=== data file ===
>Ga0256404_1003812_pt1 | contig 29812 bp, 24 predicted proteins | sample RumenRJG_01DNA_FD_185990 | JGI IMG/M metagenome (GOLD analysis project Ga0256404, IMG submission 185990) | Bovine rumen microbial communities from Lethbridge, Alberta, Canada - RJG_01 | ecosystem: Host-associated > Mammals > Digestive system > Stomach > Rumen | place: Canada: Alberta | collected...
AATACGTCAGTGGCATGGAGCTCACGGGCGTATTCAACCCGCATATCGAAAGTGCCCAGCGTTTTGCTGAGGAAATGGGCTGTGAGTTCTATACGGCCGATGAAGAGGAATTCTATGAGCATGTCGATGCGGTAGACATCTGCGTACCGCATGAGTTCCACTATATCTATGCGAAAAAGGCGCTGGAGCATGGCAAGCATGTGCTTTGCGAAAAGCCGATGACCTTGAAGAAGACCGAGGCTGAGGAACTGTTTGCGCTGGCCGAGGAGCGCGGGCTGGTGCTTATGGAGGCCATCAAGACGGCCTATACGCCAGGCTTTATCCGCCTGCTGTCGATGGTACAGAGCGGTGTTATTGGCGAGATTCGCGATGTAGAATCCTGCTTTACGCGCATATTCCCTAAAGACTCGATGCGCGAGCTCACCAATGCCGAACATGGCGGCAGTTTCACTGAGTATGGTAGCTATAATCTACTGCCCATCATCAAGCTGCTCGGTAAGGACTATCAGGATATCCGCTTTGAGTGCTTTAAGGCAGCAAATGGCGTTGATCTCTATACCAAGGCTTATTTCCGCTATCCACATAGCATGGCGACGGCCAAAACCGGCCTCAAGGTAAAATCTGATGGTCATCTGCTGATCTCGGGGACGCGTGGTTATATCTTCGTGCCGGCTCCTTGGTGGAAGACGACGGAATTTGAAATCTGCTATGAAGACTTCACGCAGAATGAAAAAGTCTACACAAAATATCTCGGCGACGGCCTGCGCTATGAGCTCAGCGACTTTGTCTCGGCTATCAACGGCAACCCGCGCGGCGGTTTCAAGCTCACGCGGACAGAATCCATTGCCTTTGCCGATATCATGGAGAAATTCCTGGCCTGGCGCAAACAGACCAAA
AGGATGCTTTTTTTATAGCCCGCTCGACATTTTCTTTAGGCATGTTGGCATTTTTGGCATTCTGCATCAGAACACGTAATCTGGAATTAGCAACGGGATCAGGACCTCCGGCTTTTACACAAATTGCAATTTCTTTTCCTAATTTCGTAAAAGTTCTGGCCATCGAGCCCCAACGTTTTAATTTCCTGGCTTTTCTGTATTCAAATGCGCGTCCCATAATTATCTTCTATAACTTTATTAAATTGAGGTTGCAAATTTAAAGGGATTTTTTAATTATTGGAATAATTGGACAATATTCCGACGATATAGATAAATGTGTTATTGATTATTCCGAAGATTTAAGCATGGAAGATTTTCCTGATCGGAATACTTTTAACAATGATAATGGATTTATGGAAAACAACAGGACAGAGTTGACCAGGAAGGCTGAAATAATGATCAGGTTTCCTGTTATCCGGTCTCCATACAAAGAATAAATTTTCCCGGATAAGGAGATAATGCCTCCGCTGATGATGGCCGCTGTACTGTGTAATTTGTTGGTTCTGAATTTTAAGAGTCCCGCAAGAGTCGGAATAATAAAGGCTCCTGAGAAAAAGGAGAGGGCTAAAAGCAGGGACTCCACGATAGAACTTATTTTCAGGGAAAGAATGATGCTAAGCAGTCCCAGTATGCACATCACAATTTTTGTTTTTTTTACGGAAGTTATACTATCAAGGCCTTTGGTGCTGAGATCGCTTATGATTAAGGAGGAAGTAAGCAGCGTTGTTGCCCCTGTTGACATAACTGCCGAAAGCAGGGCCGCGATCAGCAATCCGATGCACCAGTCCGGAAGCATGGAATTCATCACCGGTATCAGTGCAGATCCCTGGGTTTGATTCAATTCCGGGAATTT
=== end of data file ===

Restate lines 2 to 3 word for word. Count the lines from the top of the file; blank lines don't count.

AATACGTCAGTGGCATGGAGCTCACGGGCGTATTCAACCCGCATATCGAAAGTGCCCAGCGTTTTGCTGAGGAAATGGGCTGTGAGTTCTATACGGCCGATGAAGAGGAATTCTATGAGCATGTCGATGCGGTAGACATCTGCGTACCGCATGAGTTCCACTATATCTATGCGAAAAAGGCGCTGGAGCATGGCAAGCATGTGCTTTGCGAAAAGCCGATGACCTTGAAGAAGACCGAGGCTGAGGAACTGTTTGCGCTGGCCGAGGAGCGCGGGCTGGTGCTTATGGAGGCCATCAAGACGGCCTATACGCCAGGCTTTATCCGCCTGCTGTCGATGGTACAGAGCGGTGTTATTGGCGAGATTCGCGATGTAGAATCCTGCTTTACGCGCATATTCCCTAAAGACTCGATGCGCGAGCTCACCAATGCCGAACATGGCGGCAGTTTCACTGAGTATGGTAGCTATAATCTACTGCCCATCATCAAGCTGCTCGGTAAGGACTATCAGGATATCCGCTTTGAGTGCTTTAAGGCAGCAAATGGCGTTGATCTCTATACCAAGGCTTATTTCCGCTATCCACATAGCATGGCGACGGCCAAAACCGGCCTCAAGGTAAAATCTGATGGTCATCTGCTGATCTCGGGGACGCGTGGTTATATCTTCGTGCCGGCTCCTTGGTGGAAGACGACGGAATTTGAAATCTGCTATGAAGACTTCACGCAGAATGAAAAAGTCTACACAAAATATCTCGGCGACGGCCTGCGCTATGAGCTCAGCGACTTTGTCTCGGCTATCAACGGCAACCCGCGCGGCGGTTTCAAGCTCACGCGGACAGAATCCATTGCCTTTGCCGATATCATGGAGAAATTCCTGGCCTGGCGCAAACAGACCAAA
AGGATGCTTTTTTTATAGCCCGCTCGACATTTTCTTTAGGCATGTTGGCATTTTTGGCATTCTGCATCAGAACACGTAATCTGGAATTAGCAACGGGATCAGGACCTCCGGCTTTTACACAAATTGCAATTTCTTTTCCTAATTTCGTAAAAGTTCTGGCCATCGAGCCCCAACGTTTTAATTTCCTGGCTTTTCTGTATTCAAATGCGCGTCCCATAATTATCTTCTATAACTTTATTAAATTGAGGTTGCAAATTTAAAGGGATTTTTTAATTATTGGAATAATTGGACAATATTCCGACGATATAGATAAATGTGTTATTGATTATTCCGAAGATTTAAGCATGGAAGATTTTCCTGATCGGAATACTTTTAACAATGATAATGGATTTATGGAAAACAACAGGACAGAGTTGACCAGGAAGGCTGAAATAATGATCAGGTTTCCTGTTATCCGGTCTCCATACAAAGAATAAATTTTCCCGGATAAGGAGATAATGCCTCCGCTGATGATGGCCGCTGTACTGTGTAATTTGTTGGTTCTGAATTTTAAGAGTCCCGCAAGAGTCGGAATAATAAAGGCTCCTGAGAAAAAGGAGAGGGCTAAAAGCAGGGACTCCACGATAGAACTTATTTTCAGGGAAAGAATGATGCTAAGCAGTCCCAGTATGCACATCACAATTTTTGTTTTTTTTACGGAAGTTATACTATCAAGGCCTTTGGTGCTGAGATCGCTTATGATTAAGGAGGAAGTAAGCAGCGTTGTTGCCCCTGTTGACATAACTGCCGAAAGCAGGGCCGCGATCAGCAATCCGATGCACCAGTCCGGAAGCATGGAATTCATCACCGGTATCAGTGCAGATCCCTGGGTTTGATTCAATTCCGGGAATTT